“Supporting the Washington Food System During COVID-19”

  • Laura Lewis, director of the food systems program and an associate professor of community and economic development in the College of Agricultural, Human, and Natural Resource Sciences, briefed listeners about the efforts she leads to foster viable farm businesses, optimize sustainable natural resource stewardship and promote scaled processing in the state. She highlighted a WSU-sponsored international quinoa research symposium that brought together more 1,000 people who learned more about the valuable role quinoa plays in contributing to food security, human health and nutrition, sustainable production, and holistic use worldwide.

“Advancing the Transformative Student Experience: The WSU E3 Project”

  • Michael Gaffney, assistant director of Extension and director of Extension’s community and economic development program, described the “Extension, Engagement, Education,” or “E3,” project that seeks to coalesce existing and new university programs to provide accessible opportunities for meaningful experiential learning and engagement for WSU students. E3 is a partnership between the Center for Civic Engagement, Extension, and the Office of Research.

“WSU Extension’s Broadband Action Teams Work with Strategic Partners to Increase Rural Broadband Access for Telehealth”

  • Debra Hansen, professor and director of WSU Stevens County Extension, described her partnership-building activities to increase rural broadband access to telehealth services. She noted the challenges associated with building an effective network of community leaders, academic minds, and technical experts required to connect rural communities to local decision makers and the need to sustain funding. She invited conference attendees from all disciplines to bring their knowledge and creativity to tackling the issues at hand.

WSU Extension and Healthy Communities: A Partnership to Support Youth and Family Development Through Mentoring, Life Skill Development, and Career Preparation

  • AnaMaria Martinez, associate professor of human and family development and a regional specialist with WSU Extension, shared insights from her research into bridging science and community through research- and evidence-based programs to address social-ecological factors from a prevention lens. She cited the example of educating youth about the benefits of a healthy, active lifestyle. Not only do these youth develop new life skills, they also become mentors for their peers while advancing their own sense of self-satisfaction and confidence. She encouraged her listeners to contact her with their ideas about how to create more youth advocates for health.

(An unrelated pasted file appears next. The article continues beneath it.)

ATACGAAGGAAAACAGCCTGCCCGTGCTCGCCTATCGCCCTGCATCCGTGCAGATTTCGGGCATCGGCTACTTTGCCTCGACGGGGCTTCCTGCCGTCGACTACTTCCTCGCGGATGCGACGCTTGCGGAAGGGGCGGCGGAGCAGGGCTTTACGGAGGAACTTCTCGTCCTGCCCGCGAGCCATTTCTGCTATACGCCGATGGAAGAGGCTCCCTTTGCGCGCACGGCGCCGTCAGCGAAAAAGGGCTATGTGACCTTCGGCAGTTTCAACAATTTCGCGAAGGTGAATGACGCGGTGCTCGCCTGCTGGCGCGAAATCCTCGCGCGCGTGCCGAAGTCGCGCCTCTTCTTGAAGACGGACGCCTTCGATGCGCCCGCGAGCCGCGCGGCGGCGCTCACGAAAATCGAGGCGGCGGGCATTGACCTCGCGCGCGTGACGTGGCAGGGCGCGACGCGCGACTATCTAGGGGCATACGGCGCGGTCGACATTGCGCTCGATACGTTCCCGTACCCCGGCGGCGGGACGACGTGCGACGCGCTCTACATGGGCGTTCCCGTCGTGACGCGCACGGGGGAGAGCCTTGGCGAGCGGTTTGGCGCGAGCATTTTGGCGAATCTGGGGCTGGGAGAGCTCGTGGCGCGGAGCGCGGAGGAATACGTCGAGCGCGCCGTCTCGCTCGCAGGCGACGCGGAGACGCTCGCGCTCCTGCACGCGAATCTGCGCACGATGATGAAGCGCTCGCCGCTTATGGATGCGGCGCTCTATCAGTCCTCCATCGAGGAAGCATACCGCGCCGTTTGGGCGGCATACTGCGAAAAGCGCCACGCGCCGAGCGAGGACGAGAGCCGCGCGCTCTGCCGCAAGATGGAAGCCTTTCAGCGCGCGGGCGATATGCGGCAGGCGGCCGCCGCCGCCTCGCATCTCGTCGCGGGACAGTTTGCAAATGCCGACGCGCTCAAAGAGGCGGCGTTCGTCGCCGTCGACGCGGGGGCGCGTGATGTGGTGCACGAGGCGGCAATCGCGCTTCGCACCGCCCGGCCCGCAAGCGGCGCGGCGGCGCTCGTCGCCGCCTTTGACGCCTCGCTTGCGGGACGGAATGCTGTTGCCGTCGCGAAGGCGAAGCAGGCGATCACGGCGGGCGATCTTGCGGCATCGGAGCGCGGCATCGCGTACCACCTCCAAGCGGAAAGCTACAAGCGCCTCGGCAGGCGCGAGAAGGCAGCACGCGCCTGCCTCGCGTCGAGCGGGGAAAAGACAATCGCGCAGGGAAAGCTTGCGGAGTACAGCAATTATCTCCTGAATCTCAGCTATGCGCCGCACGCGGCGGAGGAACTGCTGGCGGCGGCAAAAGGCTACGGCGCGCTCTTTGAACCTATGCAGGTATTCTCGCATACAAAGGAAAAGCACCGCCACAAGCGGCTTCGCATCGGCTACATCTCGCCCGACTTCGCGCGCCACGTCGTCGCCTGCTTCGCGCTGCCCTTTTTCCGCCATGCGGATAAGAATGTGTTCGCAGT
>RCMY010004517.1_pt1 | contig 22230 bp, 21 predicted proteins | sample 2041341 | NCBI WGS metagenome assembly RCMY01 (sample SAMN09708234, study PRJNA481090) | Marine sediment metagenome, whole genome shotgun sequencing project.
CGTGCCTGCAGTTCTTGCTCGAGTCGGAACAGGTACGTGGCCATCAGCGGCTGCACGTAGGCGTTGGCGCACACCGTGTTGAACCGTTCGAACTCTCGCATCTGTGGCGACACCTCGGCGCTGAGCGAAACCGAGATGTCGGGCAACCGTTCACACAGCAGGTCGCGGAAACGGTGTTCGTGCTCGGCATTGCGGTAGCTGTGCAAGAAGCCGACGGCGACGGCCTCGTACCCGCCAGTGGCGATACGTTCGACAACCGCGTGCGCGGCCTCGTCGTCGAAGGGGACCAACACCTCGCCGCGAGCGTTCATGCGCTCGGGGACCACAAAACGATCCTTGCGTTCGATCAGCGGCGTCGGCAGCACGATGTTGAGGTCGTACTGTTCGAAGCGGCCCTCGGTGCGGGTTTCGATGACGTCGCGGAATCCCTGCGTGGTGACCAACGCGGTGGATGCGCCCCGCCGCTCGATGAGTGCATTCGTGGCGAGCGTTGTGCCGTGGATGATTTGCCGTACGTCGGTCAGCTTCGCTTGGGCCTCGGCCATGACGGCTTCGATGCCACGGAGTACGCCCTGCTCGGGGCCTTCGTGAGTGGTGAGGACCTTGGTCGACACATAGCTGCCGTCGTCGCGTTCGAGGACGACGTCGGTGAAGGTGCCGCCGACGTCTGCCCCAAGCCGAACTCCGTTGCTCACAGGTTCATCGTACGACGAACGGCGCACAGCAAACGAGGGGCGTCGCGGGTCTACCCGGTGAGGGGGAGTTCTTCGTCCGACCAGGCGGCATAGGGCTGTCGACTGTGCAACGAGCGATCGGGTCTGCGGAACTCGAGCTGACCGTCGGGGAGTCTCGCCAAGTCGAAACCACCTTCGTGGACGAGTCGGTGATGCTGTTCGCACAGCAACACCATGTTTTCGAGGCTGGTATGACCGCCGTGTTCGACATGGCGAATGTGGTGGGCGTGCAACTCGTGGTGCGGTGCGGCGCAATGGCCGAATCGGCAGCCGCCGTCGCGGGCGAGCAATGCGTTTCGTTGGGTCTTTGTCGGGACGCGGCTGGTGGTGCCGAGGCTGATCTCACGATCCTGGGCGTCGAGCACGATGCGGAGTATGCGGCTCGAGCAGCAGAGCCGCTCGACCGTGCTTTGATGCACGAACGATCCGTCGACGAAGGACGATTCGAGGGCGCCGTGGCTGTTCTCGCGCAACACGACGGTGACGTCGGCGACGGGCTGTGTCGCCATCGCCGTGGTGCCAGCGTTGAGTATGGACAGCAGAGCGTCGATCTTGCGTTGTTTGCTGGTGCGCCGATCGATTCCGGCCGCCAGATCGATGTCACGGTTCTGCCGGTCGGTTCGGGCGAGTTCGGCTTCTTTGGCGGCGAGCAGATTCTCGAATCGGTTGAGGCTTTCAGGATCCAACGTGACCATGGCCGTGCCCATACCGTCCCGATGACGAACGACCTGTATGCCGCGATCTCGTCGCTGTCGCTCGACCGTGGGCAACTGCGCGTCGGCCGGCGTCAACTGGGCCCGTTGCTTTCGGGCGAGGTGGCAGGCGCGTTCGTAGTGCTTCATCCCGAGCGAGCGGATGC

“The Medical Education Pipeline: Key to the Physician Workforce in Rural Washington”

  • Ken Roberts, professor of biomedical sciences and vice dean of academic and community partnerships at the Elson S. Floyd College of Medicine, discussed his office’s efforts to develop and maintain partnerships with community clinics and hospitals where WSU medical students will train. The work of his office includes outreach to K-12 schools, particularly in rural and underserved communities, to promote careers in medical sciences and healthcare. The outreach efforts have included workshops attended by about 19,000 youth the past several years. Those efforts, Roberts noted, would not be possible without partnering with Extension colleagues.

Chris Hoyt, chief of staff for the Office of President, is heading implementation of the system strategic plan. She is assisted by the Strategic Plan Implementation Team: Mark Beattie, associate vice chancellor for academic affairs, WSU Everett; Gwen Halaas, vice chancellor for academic affairs, WSU Health Sciences Spokane; Hill, from WSU Pullman; Domanic Thomas, vice chancellor for student affairs and enrollment, WSU Vancouver;  Ray White, vice chancellor of finance and administration, WSU Tri-Cities; and Kristina Wilson, ex-officio, chief of staff, Office of the Provost and liaison with the new Executive Budget Committee.

The team is supported by Guy Ellibee, director of IS operations & system services, and Rebecca Lande, program manager, both Office of the President; John Sutherland, University Marketing and Communications; and consultant Jean Frankel, founder and principal, Ideas for Action LLC.